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Okorocha: A Ministry For Happiness

By Obi Nwakanma

Mr. Anayo Okorocha, governor of Imo state, known to many as “Rochas” is a man of theatre. I guess all politicians are actors. But Okorocha takes the marble! His particular gift is for histrionics- the goofy, the melodramatic, and the outlandish. I think he would do well after his political career, in a new career in Nollywood.

Chief Rochas Okorocha

He would make a killing in the market for stock characters. I am confirmed in this view after last week’s reshuffling of his cabinet in Owerri, and his creation, without legislative guidance or vote, of a Ministry for Happiness in Imo state.

First is that we do not need 28 commissioners to administer Imo state! And then also, a ministry for Happiness! It sounds like something straight out of the Orwellian satire, Animal Farm. This is quite serious! I am still not quite certain how my man, Sam Onwuemedo, the Governor’s Chief of Communications, is able to explain all these to the media, and the rest of the conscious world, with a straight face. Good old Sam himself must be quite amused by all these, I feel certain, and frankly, there is much to be amused about.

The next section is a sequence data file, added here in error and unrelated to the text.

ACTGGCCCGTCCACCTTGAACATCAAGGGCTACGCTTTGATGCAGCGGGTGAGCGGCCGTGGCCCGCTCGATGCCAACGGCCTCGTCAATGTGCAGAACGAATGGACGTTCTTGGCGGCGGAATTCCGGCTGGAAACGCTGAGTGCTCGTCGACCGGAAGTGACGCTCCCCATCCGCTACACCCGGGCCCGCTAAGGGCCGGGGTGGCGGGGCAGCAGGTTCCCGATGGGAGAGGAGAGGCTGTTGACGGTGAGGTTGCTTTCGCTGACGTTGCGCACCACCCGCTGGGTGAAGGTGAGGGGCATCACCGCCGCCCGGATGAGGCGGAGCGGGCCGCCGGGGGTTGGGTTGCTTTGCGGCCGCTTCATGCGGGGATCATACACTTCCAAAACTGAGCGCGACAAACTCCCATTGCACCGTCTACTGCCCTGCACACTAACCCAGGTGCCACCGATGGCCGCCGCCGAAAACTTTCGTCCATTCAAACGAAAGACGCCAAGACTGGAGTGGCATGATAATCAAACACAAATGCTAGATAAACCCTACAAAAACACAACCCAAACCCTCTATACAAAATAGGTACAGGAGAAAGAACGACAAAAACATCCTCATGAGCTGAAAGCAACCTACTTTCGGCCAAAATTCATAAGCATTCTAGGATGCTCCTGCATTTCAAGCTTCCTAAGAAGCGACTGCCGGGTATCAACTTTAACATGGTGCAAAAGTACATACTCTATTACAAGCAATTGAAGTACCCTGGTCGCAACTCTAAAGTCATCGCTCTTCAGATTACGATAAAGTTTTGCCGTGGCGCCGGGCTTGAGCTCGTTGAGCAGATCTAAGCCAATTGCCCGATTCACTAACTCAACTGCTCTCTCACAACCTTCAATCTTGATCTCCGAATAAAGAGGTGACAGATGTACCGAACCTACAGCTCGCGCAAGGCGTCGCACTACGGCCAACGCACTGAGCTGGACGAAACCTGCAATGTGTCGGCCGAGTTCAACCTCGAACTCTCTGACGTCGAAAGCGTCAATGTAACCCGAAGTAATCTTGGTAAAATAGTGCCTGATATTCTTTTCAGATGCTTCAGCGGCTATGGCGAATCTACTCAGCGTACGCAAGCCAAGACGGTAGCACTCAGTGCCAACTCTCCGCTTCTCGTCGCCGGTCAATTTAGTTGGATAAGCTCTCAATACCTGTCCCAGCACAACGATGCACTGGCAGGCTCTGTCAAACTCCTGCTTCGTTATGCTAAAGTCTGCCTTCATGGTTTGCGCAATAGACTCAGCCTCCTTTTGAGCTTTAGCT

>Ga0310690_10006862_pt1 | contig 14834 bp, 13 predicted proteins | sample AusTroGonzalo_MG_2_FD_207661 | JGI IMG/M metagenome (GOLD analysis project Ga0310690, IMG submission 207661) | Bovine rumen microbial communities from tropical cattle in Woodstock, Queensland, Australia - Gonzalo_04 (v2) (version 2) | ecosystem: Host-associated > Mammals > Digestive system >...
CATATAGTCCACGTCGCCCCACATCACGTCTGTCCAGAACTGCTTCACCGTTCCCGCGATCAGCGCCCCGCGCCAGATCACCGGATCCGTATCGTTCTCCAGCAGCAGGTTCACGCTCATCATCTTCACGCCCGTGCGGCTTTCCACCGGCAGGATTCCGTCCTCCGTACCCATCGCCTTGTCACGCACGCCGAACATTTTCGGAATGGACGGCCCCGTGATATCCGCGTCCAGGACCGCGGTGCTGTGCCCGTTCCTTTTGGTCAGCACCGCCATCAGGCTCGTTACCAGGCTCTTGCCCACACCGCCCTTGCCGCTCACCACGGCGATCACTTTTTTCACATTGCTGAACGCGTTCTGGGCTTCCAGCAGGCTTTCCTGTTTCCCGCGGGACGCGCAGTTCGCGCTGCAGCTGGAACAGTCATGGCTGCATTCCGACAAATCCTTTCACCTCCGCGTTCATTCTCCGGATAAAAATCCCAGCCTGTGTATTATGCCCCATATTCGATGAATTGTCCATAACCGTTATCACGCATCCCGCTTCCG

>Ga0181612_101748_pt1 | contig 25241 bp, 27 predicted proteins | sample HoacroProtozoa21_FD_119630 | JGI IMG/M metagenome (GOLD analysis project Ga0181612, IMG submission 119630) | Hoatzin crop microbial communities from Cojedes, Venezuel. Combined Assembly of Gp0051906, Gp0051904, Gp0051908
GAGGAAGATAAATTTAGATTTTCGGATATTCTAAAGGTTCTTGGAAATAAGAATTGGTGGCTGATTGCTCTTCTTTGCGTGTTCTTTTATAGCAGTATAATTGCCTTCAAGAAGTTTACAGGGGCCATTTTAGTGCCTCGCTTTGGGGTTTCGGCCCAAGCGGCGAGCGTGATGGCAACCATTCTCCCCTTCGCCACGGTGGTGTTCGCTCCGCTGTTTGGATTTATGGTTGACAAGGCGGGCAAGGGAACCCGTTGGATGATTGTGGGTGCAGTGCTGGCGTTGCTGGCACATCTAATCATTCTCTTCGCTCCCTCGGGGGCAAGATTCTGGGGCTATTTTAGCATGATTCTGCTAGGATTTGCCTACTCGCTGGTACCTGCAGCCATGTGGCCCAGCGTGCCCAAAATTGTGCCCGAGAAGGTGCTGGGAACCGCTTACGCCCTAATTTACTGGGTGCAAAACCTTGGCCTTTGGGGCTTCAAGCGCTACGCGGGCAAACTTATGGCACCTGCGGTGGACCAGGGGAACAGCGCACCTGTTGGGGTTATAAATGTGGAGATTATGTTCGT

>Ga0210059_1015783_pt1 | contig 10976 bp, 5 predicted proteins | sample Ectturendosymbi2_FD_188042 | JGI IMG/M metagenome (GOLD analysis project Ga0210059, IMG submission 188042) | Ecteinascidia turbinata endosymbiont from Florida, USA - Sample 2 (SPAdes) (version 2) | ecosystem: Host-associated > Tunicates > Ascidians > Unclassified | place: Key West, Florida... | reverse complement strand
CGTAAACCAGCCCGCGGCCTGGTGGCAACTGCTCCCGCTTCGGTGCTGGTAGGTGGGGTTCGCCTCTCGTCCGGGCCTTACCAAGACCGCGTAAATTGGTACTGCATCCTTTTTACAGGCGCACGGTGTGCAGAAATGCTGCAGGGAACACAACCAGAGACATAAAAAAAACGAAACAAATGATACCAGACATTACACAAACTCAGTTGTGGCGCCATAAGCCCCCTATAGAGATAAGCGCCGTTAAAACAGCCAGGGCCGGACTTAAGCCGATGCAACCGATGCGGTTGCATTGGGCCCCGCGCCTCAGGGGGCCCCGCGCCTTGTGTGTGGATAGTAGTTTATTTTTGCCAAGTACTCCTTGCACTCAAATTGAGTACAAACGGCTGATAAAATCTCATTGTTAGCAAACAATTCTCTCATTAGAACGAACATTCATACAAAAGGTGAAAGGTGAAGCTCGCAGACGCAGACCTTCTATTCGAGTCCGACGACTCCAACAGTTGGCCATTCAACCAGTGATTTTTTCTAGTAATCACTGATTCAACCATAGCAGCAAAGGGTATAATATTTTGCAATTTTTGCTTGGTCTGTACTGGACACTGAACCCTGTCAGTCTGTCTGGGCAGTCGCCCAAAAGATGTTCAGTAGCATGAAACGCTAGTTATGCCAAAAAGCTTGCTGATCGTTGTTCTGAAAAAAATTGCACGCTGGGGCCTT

It is impossible to be angry with Okorocha once you come to understand the simpleness of his mind and his past. He reminds me of the character in Frank Mccourt’s Angela’s Ashes,  his mother Angela Sheehan’s brother, and Frank’s uncle Pat, “the Abott” Sheehan, who was dropped on his head as a child, and who went through life as a result, with the simplest of minds. Thus Okorocha’s solution to solving the problem of discontent in Imo state is to create a “Ministry of Happiness.”